Days after I arrived in Kachchh, a severe cyclone hit the area. The disaster required me to embrace uncertanties in my own reporting, but also opened my eyes to unexpected and diverse stories.
Within a few short days of arriving in Bhuj in Gujarat, India, to begin my reporting project, I learned that a category “Extremely Severe” cyclone was bound to hit the city center. In anticipation of Cyclonic Storm Biparjoy (meaning “catastrophe” in Bengali), I repacked my suitcase that I had emptied just a day prior, and canceled all the interviews and trips into the field that I had scheduled in the next week. The government mobilized disaster response forces, issued warnings about blackouts and floods, and evacuated residents in fishing communities along the coastline.
What I had anticipated as a hectic first week in the field became eerily quiet—without internet or cell service, I had little to do but listen to intermittent meteorological alerts and watch as the air gradually became more heavy and gray. I sat around the TV with workers and guests in the hostel’s dining bhunga (hut), watching news coverage of the cyclone as debris and rain whipped against the windows. I sheltered in my room for the next four days and waited for the cyclone to pass over.
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I did not come into Kachchh expecting to write a story about the environment. Growing up in Pennsylvania, which had been always relatively unscathed by the more direct effects of climate change, it was easy—despite my best efforts—to relegate environmental disasters to the back burner of my mind. I quickly learned, however, that the story I wanted to write was not necessarily the one that wanted to be told. The cyclone framed each conversation I had: every “Hello, how are you?” was immediately followed up with “How are you recovering from the cyclone? Do you have electricity?”
It felt silly at points to ask these women about embroidery or community politics in the immediate wake of an environmental catastrophe that left them without power or running water—but the more time I spent with the women of Kachchh, it became evident that the story of their changing lives was inseparable from the story of environmental change.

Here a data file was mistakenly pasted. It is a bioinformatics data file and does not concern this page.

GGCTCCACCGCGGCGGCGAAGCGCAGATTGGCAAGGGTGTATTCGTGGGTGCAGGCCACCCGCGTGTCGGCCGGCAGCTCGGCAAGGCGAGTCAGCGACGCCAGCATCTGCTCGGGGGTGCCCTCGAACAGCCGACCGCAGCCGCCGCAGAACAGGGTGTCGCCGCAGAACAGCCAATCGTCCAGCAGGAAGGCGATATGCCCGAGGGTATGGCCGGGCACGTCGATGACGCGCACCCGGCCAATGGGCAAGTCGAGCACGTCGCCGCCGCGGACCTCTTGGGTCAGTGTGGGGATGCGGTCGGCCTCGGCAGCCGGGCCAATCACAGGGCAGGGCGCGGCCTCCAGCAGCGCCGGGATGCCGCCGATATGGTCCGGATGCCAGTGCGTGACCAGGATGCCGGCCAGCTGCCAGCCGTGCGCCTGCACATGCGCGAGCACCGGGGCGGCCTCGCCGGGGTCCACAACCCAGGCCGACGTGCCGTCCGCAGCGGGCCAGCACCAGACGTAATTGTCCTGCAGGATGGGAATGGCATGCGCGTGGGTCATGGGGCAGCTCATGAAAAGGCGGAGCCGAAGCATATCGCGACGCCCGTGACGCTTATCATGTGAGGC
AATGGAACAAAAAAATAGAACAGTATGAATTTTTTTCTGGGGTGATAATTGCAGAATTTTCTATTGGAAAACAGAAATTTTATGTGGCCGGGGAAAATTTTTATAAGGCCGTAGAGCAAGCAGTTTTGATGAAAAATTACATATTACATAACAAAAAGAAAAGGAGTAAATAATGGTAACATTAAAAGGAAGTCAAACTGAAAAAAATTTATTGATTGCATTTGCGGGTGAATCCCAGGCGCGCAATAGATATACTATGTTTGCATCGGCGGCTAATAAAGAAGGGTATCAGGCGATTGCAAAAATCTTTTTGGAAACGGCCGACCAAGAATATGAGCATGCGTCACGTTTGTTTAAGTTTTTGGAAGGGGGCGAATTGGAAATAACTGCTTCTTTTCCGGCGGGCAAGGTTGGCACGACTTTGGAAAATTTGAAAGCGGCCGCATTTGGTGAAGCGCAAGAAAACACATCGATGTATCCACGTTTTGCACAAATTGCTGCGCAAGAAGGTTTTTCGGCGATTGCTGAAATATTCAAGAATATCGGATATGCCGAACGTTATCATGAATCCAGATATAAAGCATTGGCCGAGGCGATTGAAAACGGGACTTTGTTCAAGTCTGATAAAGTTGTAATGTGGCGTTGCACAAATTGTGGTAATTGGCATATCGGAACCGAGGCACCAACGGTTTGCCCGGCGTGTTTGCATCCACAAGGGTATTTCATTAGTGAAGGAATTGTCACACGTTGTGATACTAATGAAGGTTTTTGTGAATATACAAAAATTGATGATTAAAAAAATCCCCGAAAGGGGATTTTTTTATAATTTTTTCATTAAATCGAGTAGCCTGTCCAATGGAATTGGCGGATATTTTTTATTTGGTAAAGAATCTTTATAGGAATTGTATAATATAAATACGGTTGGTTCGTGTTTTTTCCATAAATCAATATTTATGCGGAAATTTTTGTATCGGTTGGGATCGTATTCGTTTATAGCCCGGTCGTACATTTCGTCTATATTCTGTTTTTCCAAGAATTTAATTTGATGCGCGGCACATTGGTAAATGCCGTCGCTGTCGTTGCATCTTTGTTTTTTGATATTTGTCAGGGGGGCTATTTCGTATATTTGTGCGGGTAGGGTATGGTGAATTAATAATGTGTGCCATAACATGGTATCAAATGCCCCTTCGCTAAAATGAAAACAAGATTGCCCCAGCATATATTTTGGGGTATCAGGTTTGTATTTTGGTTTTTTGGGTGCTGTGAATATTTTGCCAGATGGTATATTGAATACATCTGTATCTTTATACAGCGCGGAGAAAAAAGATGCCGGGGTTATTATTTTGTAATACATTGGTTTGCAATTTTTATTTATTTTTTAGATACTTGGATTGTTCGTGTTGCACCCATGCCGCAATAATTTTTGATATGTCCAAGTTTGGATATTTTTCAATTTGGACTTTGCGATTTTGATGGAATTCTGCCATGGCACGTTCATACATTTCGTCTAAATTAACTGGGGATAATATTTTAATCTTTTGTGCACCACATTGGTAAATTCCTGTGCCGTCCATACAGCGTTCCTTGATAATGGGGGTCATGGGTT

An environmental disaster the scale of Biparjoy had not hit Kachchh in over two decades—the last one killed over 10,000 people, largely due to governmental negligence. Three years later, a 7.6 magnitude earthquake hit the city center. Villages were flattened, roads and bridges crumbled, heritage sites and temples were destroyed. Physically isolated, most people outside the city were left without food, water, and relief for weeks. Over 20,000 people were killed.
In less than two minutes, the fabric of Kachchh was permanently altered. In the wake of the disaster, the city and the community had to literally rebuild from the ground up. Even in casual conversations with people I met during my time in Kachchh, it was clear that the 2001 earthquake was still a profound element in their collective memory and identity: there was the now-distant pre-earthquake reality, and the current post-earthquake reality.
A woman I met who goes by Hakimaben has lived in a small town outside of Nakhatrana for most of her life, and has witnessed its many transformations, big and small.“What didn’t change after the earthquake?” she says. She tells me that in the rebuilding process, time seemed to fold in on itself, and days quickly turned into weeks. Helping one another recover was the primary concern. There was always a culture of collectivity within each community—families and neighbors always looked after each other—but after the earthquake, the scope of “community” had to be redefined.
Hakimaben says that urban women arrived to their village by car a few months later, something that had never happened before. “We thought they were government intelligence at first,” she says. It took a long time for them to earn each other's trust, but soon these women came together, rural and urban, to begin brainstorming ways to rebuild, to solve new problems, and to address old problems in new ways.
Some other changes they saw were exciting (“ask me about my phone!” Hakimaben says when there is a brief lull in our conversation), some strange and unexpected (a new wedding tradition where the groom arrives by private helicopter). Other women I spoke to told me how they used community radio stations to disseminate disaster relief information and to unite people through song, how they paid for each other's food and health expenses, how they built educational institutions, and how they continually protected each other.
Even though women found strength in their collectivity, it by no means was an easy task. To this day, disasters like the 2001 earthquake remain a source of pain and struggle (“No one should have to endure that,” one woman tells me). Nevertheless, it was lasting proof of what women could accomplish in solidarity with one another.
Change and disruption are felt in different ways: sometimes literally earth shattering, and sometimes just subtly felt instead of seen. Coming to Kachchh in the middle of an environmental disaster required me to embrace uncertainty and change in my own journey as a reporter, but it also allowed me to engage with the complexities of the women’s stories outside the sometimes restrictive, flattening journalistic lens. The women were sometimes optimistic about change, sometimes ambivalent, but rarely showed contempt. Witnessing this change firsthand (or at least a very small part of it), underscored their resilience.